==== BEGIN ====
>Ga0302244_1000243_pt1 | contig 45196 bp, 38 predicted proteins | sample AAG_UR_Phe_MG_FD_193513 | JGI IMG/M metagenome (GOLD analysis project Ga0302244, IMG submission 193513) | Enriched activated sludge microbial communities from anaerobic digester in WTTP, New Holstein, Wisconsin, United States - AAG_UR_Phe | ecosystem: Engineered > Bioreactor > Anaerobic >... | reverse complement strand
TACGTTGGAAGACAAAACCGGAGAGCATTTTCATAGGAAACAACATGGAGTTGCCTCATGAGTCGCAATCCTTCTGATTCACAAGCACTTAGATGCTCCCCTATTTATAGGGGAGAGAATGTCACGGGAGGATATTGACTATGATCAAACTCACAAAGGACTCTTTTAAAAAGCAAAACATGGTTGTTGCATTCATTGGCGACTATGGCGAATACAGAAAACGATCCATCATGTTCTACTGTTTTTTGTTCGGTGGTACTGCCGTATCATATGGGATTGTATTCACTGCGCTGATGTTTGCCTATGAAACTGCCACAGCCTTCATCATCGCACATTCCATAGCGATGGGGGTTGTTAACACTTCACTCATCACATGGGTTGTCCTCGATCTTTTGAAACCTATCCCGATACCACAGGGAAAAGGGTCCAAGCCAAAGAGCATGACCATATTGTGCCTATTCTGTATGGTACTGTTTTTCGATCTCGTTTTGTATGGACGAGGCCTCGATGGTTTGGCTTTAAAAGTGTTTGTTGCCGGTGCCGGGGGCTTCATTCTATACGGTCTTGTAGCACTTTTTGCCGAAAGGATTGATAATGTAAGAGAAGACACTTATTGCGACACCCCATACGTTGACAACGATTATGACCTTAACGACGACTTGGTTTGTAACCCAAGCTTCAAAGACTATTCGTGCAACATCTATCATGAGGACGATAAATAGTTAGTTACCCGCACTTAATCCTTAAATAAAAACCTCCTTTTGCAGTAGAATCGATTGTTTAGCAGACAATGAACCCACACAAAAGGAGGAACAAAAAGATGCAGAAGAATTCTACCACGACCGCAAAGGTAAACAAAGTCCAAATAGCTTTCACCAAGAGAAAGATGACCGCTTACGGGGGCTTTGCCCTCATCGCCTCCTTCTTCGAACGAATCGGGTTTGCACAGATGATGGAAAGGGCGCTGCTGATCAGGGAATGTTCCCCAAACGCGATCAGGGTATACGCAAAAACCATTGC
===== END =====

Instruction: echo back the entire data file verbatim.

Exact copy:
>Ga0302244_1000243_pt1 | contig 45196 bp, 38 predicted proteins | sample AAG_UR_Phe_MG_FD_193513 | JGI IMG/M metagenome (GOLD analysis project Ga0302244, IMG submission 193513) | Enriched activated sludge microbial communities from anaerobic digester in WTTP, New Holstein, Wisconsin, United States - AAG_UR_Phe | ecosystem: Engineered > Bioreactor > Anaerobic >... | reverse complement strand
TACGTTGGAAGACAAAACCGGAGAGCATTTTCATAGGAAACAACATGGAGTTGCCTCATGAGTCGCAATCCTTCTGATTCACAAGCACTTAGATGCTCCCCTATTTATAGGGGAGAGAATGTCACGGGAGGATATTGACTATGATCAAACTCACAAAGGACTCTTTTAAAAAGCAAAACATGGTTGTTGCATTCATTGGCGACTATGGCGAATACAGAAAACGATCCATCATGTTCTACTGTTTTTTGTTCGGTGGTACTGCCGTATCATATGGGATTGTATTCACTGCGCTGATGTTTGCCTATGAAACTGCCACAGCCTTCATCATCGCACATTCCATAGCGATGGGGGTTGTTAACACTTCACTCATCACATGGGTTGTCCTCGATCTTTTGAAACCTATCCCGATACCACAGGGAAAAGGGTCCAAGCCAAAGAGCATGACCATATTGTGCCTATTCTGTATGGTACTGTTTTTCGATCTCGTTTTGTATGGACGAGGCCTCGATGGTTTGGCTTTAAAAGTGTTTGTTGCCGGTGCCGGGGGCTTCATTCTATACGGTCTTGTAGCACTTTTTGCCGAAAGGATTGATAATGTAAGAGAAGACACTTATTGCGACACCCCATACGTTGACAACGATTATGACCTTAACGACGACTTGGTTTGTAACCCAAGCTTCAAAGACTATTCGTGCAACATCTATCATGAGGACGATAAATAGTTAGTTACCCGCACTTAATCCTTAAATAAAAACCTCCTTTTGCAGTAGAATCGATTGTTTAGCAGACAATGAACCCACACAAAAGGAGGAACAAAAAGATGCAGAAGAATTCTACCACGACCGCAAAGGTAAACAAAGTCCAAATAGCTTTCACCAAGAGAAAGATGACCGCTTACGGGGGCTTTGCCCTCATCGCCTCCTTCTTCGAACGAATCGGGTTTGCACAGATGATGGAAAGGGCGCTGCTGATCAGGGAATGTTCCCCAAACGCGATCAGGGTATACGCAAAAACCATTGC